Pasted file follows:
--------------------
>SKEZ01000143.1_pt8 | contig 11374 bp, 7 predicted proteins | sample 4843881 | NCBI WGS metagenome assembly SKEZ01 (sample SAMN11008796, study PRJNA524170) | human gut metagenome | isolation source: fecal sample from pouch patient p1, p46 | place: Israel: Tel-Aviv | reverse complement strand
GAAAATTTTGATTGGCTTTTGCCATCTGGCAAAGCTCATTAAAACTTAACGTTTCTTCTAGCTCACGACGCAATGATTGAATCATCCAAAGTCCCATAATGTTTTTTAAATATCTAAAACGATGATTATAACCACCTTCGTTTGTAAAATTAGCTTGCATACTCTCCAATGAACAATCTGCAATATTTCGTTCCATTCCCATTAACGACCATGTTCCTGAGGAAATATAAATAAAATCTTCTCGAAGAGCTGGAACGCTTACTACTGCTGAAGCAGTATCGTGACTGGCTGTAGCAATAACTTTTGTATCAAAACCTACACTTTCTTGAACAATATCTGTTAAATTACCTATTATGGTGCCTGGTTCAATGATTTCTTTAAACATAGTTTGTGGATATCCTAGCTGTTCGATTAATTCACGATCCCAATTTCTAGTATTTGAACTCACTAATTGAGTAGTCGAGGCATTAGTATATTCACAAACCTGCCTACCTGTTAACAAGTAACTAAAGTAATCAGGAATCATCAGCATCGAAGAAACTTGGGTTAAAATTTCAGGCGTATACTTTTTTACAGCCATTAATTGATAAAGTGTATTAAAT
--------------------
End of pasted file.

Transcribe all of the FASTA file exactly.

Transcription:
>SKEZ01000143.1_pt8 | contig 11374 bp, 7 predicted proteins | sample 4843881 | NCBI WGS metagenome assembly SKEZ01 (sample SAMN11008796, study PRJNA524170) | human gut metagenome | isolation source: fecal sample from pouch patient p1, p46 | place: Israel: Tel-Aviv | reverse complement strand
GAAAATTTTGATTGGCTTTTGCCATCTGGCAAAGCTCATTAAAACTTAACGTTTCTTCTAGCTCACGACGCAATGATTGAATCATCCAAAGTCCCATAATGTTTTTTAAATATCTAAAACGATGATTATAACCACCTTCGTTTGTAAAATTAGCTTGCATACTCTCCAATGAACAATCTGCAATATTTCGTTCCATTCCCATTAACGACCATGTTCCTGAGGAAATATAAATAAAATCTTCTCGAAGAGCTGGAACGCTTACTACTGCTGAAGCAGTATCGTGACTGGCTGTAGCAATAACTTTTGTATCAAAACCTACACTTTCTTGAACAATATCTGTTAAATTACCTATTATGGTGCCTGGTTCAATGATTTCTTTAAACATAGTTTGTGGATATCCTAGCTGTTCGATTAATTCACGATCCCAATTTCTAGTATTTGAACTCACTAATTGAGTAGTCGAGGCATTAGTATATTCACAAACCTGCCTACCTGTTAACAAGTAACTAAAGTAATCAGGAATCATCAGCATCGAAGAAACTTGGGTTAAAATTTCAGGCGTATACTTTTTTACAGCCATTAATTGATAAAGTGTATTAAAT